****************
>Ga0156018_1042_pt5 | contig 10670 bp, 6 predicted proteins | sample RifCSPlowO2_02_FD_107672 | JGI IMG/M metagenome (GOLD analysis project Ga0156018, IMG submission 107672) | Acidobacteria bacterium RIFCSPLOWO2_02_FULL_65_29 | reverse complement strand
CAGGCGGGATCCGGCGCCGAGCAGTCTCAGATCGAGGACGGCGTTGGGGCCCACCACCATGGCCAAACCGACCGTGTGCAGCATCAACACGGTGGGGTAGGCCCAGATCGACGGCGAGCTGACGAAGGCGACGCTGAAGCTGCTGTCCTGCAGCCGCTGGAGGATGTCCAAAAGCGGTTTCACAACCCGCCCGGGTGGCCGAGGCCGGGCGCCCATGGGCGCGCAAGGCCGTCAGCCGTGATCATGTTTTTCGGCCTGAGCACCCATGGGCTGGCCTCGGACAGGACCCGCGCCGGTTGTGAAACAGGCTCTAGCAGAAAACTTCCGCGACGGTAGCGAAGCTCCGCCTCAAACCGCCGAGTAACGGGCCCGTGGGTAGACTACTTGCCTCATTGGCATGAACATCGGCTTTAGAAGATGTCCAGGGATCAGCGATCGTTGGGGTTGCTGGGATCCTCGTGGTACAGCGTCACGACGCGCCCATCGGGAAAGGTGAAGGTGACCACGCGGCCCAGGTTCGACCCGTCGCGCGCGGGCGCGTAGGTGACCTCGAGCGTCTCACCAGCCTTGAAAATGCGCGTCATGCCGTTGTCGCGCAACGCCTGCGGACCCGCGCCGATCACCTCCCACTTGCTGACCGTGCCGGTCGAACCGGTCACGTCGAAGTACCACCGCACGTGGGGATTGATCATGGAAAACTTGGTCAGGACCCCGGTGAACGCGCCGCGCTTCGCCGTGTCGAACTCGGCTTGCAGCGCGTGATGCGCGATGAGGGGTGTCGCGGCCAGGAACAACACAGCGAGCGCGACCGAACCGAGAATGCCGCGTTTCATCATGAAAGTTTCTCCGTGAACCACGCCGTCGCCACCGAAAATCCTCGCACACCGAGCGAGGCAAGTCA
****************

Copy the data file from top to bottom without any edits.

>Ga0156018_1042_pt5 | contig 10670 bp, 6 predicted proteins | sample RifCSPlowO2_02_FD_107672 | JGI IMG/M metagenome (GOLD analysis project Ga0156018, IMG submission 107672) | Acidobacteria bacterium RIFCSPLOWO2_02_FULL_65_29 | reverse complement strand
CAGGCGGGATCCGGCGCCGAGCAGTCTCAGATCGAGGACGGCGTTGGGGCCCACCACCATGGCCAAACCGACCGTGTGCAGCATCAACACGGTGGGGTAGGCCCAGATCGACGGCGAGCTGACGAAGGCGACGCTGAAGCTGCTGTCCTGCAGCCGCTGGAGGATGTCCAAAAGCGGTTTCACAACCCGCCCGGGTGGCCGAGGCCGGGCGCCCATGGGCGCGCAAGGCCGTCAGCCGTGATCATGTTTTTCGGCCTGAGCACCCATGGGCTGGCCTCGGACAGGACCCGCGCCGGTTGTGAAACAGGCTCTAGCAGAAAACTTCCGCGACGGTAGCGAAGCTCCGCCTCAAACCGCCGAGTAACGGGCCCGTGGGTAGACTACTTGCCTCATTGGCATGAACATCGGCTTTAGAAGATGTCCAGGGATCAGCGATCGTTGGGGTTGCTGGGATCCTCGTGGTACAGCGTCACGACGCGCCCATCGGGAAAGGTGAAGGTGACCACGCGGCCCAGGTTCGACCCGTCGCGCGCGGGCGCGTAGGTGACCTCGAGCGTCTCACCAGCCTTGAAAATGCGCGTCATGCCGTTGTCGCGCAACGCCTGCGGACCCGCGCCGATCACCTCCCACTTGCTGACCGTGCCGGTCGAACCGGTCACGTCGAAGTACCACCGCACGTGGGGATTGATCATGGAAAACTTGGTCAGGACCCCGGTGAACGCGCCGCGCTTCGCCGTGTCGAACTCGGCTTGCAGCGCGTGATGCGCGATGAGGGGTGTCGCGGCCAGGAACAACACAGCGAGCGCGACCGAACCGAGAATGCCGCGTTTCATCATGAAAGTTTCTCCGTGAACCACGCCGTCGCCACCGAAAATCCTCGCACACCGAGCGAGGCAAGTCA